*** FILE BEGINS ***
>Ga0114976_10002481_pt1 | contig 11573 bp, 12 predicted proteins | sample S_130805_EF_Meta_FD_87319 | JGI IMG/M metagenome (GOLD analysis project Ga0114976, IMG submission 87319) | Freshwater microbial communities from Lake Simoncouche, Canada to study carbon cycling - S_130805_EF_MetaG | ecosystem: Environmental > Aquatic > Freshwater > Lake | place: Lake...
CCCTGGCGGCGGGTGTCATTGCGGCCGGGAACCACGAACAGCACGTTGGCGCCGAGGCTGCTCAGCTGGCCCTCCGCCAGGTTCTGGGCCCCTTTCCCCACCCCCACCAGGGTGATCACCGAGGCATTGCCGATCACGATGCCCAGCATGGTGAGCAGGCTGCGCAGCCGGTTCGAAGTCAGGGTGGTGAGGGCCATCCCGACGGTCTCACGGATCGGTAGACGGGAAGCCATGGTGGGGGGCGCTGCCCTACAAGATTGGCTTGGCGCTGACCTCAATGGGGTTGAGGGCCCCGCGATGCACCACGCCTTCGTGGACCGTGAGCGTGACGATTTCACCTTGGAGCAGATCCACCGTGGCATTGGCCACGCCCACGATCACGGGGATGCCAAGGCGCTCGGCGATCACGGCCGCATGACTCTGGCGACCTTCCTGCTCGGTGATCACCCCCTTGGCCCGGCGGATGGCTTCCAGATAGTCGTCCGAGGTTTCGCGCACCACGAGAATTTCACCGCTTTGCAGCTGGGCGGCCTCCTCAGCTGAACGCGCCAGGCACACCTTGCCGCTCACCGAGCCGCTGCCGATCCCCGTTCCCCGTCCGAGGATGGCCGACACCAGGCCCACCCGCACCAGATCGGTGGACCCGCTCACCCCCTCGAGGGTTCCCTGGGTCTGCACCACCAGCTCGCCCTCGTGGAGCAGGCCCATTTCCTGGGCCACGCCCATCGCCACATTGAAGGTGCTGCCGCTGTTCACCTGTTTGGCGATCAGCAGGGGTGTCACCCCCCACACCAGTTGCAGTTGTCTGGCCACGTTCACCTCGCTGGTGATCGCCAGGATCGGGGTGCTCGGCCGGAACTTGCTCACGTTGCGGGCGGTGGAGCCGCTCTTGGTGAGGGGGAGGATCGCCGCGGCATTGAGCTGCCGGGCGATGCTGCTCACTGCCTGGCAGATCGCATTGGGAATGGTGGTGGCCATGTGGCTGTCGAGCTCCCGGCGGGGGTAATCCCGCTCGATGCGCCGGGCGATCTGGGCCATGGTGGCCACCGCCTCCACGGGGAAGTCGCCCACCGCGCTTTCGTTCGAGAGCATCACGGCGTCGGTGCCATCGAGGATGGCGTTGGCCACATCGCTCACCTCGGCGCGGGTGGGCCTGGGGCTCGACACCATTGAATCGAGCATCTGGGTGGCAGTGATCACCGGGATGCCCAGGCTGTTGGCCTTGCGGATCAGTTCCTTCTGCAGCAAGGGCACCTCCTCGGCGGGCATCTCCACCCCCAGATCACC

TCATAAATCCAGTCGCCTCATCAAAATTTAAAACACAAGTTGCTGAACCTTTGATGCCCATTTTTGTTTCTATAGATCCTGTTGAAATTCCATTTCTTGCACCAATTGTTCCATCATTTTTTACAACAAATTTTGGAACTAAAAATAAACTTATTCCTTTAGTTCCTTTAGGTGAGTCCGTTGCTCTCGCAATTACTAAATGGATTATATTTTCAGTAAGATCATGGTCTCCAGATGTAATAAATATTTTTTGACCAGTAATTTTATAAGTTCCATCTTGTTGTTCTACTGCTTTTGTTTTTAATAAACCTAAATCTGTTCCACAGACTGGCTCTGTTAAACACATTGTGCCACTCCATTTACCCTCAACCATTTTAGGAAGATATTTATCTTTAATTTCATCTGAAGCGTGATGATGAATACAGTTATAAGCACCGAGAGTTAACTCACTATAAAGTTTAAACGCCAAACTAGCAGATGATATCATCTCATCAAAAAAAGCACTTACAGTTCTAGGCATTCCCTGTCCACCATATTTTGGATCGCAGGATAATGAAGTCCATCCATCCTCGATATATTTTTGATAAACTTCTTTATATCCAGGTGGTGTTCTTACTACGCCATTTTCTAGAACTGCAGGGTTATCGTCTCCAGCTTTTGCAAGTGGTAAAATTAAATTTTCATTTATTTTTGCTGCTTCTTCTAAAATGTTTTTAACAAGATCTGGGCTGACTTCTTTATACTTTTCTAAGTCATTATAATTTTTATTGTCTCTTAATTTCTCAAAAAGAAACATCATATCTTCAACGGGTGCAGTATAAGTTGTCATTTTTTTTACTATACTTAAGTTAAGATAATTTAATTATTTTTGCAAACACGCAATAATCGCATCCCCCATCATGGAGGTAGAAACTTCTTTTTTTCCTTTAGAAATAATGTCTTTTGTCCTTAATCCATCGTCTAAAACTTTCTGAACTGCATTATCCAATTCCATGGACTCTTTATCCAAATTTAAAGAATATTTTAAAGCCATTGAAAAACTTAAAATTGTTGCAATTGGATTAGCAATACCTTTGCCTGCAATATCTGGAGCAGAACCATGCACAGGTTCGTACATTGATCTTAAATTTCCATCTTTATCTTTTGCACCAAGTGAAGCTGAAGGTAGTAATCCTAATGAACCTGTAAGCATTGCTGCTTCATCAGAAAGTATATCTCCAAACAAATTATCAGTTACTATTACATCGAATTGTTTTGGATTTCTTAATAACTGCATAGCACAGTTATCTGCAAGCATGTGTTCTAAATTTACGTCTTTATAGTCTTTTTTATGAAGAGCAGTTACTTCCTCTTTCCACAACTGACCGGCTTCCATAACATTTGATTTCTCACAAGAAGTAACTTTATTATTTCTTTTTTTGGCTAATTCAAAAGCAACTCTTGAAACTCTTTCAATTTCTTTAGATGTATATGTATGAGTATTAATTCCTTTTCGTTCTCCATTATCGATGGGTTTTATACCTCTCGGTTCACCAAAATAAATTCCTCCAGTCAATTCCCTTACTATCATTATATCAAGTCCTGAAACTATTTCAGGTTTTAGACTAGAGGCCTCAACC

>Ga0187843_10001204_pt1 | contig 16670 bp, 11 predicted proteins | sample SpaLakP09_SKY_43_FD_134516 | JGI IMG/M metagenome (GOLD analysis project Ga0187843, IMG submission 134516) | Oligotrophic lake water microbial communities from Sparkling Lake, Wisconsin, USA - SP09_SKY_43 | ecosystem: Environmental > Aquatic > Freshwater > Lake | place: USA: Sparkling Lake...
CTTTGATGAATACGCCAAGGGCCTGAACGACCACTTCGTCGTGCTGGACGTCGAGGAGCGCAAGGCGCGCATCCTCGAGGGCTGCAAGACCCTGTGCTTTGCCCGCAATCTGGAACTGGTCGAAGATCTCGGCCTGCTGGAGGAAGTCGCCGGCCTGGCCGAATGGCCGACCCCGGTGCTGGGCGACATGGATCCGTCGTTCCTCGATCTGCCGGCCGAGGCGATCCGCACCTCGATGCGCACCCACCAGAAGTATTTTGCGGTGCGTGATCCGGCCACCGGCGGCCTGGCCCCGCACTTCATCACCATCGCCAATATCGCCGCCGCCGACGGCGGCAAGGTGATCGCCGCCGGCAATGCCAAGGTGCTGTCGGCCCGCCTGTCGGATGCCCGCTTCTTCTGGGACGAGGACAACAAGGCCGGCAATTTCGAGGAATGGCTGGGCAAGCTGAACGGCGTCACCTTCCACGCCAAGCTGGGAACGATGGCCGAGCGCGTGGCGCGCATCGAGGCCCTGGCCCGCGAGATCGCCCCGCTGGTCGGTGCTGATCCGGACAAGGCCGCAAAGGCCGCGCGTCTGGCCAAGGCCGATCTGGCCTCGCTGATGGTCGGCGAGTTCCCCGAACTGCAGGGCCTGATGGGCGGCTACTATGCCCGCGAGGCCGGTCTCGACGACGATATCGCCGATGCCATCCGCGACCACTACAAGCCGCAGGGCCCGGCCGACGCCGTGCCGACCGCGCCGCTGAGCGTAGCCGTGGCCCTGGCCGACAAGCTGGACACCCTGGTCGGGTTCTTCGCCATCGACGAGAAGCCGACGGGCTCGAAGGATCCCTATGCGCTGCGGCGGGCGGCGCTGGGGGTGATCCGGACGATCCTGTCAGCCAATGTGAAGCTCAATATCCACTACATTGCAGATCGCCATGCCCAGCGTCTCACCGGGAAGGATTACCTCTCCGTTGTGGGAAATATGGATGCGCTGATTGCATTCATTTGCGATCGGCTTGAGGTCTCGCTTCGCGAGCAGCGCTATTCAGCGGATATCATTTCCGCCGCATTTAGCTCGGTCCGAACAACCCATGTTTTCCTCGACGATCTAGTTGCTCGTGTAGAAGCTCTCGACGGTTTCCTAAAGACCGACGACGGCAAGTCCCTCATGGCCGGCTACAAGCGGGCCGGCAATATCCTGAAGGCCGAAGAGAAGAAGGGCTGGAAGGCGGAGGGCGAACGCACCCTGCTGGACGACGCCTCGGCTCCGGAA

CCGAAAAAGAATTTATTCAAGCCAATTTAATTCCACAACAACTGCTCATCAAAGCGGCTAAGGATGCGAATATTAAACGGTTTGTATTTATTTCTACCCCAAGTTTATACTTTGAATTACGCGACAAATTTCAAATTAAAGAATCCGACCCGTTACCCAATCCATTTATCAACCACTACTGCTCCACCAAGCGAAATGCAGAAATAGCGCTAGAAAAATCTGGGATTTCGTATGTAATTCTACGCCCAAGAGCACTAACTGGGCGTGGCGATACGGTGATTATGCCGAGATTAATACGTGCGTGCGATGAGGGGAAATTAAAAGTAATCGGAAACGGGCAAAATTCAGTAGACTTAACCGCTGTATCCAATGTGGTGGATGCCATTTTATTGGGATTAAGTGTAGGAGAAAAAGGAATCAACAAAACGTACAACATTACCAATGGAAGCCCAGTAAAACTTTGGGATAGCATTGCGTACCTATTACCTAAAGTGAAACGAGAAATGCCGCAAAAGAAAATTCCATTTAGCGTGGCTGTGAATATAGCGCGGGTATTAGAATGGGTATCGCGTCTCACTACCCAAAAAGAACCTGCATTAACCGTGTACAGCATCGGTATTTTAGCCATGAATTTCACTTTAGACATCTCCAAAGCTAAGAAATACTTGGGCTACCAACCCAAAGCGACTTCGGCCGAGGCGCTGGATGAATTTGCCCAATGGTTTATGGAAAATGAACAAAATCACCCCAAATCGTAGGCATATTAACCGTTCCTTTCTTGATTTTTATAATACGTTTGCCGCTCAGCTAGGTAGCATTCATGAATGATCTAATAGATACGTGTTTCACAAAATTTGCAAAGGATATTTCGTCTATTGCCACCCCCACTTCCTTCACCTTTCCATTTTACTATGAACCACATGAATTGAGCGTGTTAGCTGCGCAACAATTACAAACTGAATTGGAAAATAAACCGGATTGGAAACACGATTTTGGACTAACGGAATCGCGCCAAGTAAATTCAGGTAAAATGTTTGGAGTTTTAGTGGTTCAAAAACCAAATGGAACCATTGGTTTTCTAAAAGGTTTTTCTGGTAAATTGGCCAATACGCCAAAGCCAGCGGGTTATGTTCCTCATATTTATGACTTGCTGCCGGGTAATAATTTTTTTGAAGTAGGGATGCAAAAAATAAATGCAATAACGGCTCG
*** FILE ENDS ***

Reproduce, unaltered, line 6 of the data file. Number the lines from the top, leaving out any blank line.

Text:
CCGAAAAAGAATTTATTCAAGCCAATTTAATTCCACAACAACTGCTCATCAAAGCGGCTAAGGATGCGAATATTAAACGGTTTGTATTTATTTCTACCCCAAGTTTATACTTTGAATTACGCGACAAATTTCAAATTAAAGAATCCGACCCGTTACCCAATCCATTTATCAACCACTACTGCTCCACCAAGCGAAATGCAGAAATAGCGCTAGAAAAATCTGGGATTTCGTATGTAATTCTACGCCCAAGAGCACTAACTGGGCGTGGCGATACGGTGATTATGCCGAGATTAATACGTGCGTGCGATGAGGGGAAATTAAAAGTAATCGGAAACGGGCAAAATTCAGTAGACTTAACCGCTGTATCCAATGTGGTGGATGCCATTTTATTGGGATTAAGTGTAGGAGAAAAAGGAATCAACAAAACGTACAACATTACCAATGGAAGCCCAGTAAAACTTTGGGATAGCATTGCGTACCTATTACCTAAAGTGAAACGAGAAATGCCGCAAAAGAAAATTCCATTTAGCGTGGCTGTGAATATAGCGCGGGTATTAGAATGGGTATCGCGTCTCACTACCCAAAAAGAACCTGCATTAACCGTGTACAGCATCGGTATTTTAGCCATGAATTTCACTTTAGACATCTCCAAAGCTAAGAAATACTTGGGCTACCAACCCAAAGCGACTTCGGCCGAGGCGCTGGATGAATTTGCCCAATGGTTTATGGAAAATGAACAAAATCACCCCAAATCGTAGGCATATTAACCGTTCCTTTCTTGATTTTTATAATACGTTTGCCGCTCAGCTAGGTAGCATTCATGAATGATCTAATAGATACGTGTTTCACAAAATTTGCAAAGGATATTTCGTCTATTGCCACCCCCACTTCCTTCACCTTTCCATTTTACTATGAACCACATGAATTGAGCGTGTTAGCTGCGCAACAATTACAAACTGAATTGGAAAATAAACCGGATTGGAAACACGATTTTGGACTAACGGAATCGCGCCAAGTAAATTCAGGTAAAATGTTTGGAGTTTTAGTGGTTCAAAAACCAAATGGAACCATTGGTTTTCTAAAAGGTTTTTCTGGTAAATTGGCCAATACGCCAAAGCCAGCGGGTTATGTTCCTCATATTTATGACTTGCTGCCGGGTAATAATTTTTTTGAAGTAGGGATGCAAAAAATAAATGCAATAACGGCTCG